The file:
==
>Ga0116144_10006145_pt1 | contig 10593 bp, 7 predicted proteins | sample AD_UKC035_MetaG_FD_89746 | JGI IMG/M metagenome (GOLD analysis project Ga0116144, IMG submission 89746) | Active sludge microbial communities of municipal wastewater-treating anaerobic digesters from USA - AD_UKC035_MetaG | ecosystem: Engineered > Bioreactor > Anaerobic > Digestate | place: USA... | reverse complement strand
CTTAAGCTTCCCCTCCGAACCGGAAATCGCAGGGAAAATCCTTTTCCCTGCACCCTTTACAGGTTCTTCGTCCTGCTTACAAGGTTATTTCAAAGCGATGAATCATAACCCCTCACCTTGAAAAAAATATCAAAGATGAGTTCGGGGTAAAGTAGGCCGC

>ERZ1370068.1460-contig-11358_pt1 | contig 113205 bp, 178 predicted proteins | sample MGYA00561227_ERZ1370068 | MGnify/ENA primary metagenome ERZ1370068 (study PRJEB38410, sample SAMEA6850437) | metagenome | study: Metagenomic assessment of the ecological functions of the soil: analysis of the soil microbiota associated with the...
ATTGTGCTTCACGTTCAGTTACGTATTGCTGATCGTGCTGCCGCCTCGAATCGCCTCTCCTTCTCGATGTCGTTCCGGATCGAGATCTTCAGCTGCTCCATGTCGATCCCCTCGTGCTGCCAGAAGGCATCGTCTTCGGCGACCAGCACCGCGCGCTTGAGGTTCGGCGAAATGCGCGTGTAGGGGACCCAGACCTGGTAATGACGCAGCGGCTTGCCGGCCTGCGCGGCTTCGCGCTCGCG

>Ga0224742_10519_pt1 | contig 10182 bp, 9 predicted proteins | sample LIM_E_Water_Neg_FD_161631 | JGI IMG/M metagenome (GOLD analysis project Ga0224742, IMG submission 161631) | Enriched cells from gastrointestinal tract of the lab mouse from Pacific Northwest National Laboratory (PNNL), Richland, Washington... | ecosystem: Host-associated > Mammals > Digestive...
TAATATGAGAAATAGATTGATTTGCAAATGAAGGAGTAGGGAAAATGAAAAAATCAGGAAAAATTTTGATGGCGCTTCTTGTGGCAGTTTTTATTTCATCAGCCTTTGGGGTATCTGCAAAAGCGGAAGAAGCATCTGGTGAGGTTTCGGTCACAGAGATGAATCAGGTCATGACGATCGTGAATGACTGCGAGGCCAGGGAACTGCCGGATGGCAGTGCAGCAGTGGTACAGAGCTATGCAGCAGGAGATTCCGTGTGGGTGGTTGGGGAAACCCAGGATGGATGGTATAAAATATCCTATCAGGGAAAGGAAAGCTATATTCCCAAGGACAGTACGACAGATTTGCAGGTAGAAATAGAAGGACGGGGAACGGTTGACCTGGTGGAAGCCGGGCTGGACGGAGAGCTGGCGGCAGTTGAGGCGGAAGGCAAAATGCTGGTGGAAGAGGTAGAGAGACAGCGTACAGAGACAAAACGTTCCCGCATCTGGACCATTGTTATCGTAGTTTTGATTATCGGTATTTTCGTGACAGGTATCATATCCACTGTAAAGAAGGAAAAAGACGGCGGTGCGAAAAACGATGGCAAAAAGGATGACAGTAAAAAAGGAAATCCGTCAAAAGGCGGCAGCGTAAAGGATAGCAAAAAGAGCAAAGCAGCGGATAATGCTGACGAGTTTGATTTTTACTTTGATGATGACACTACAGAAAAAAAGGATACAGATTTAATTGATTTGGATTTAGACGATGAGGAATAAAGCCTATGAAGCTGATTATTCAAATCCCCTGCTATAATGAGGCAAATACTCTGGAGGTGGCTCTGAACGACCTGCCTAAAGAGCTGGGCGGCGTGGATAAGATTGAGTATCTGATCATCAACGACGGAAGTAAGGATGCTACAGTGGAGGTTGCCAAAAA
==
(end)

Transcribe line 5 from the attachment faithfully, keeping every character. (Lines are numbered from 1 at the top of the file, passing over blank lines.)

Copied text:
>Ga0224742_10519_pt1 | contig 10182 bp, 9 predicted proteins | sample LIM_E_Water_Neg_FD_161631 | JGI IMG/M metagenome (GOLD analysis project Ga0224742, IMG submission 161631) | Enriched cells from gastrointestinal tract of the lab mouse from Pacific Northwest National Laboratory (PNNL), Richland, Washington... | ecosystem: Host-associated > Mammals > Digestive...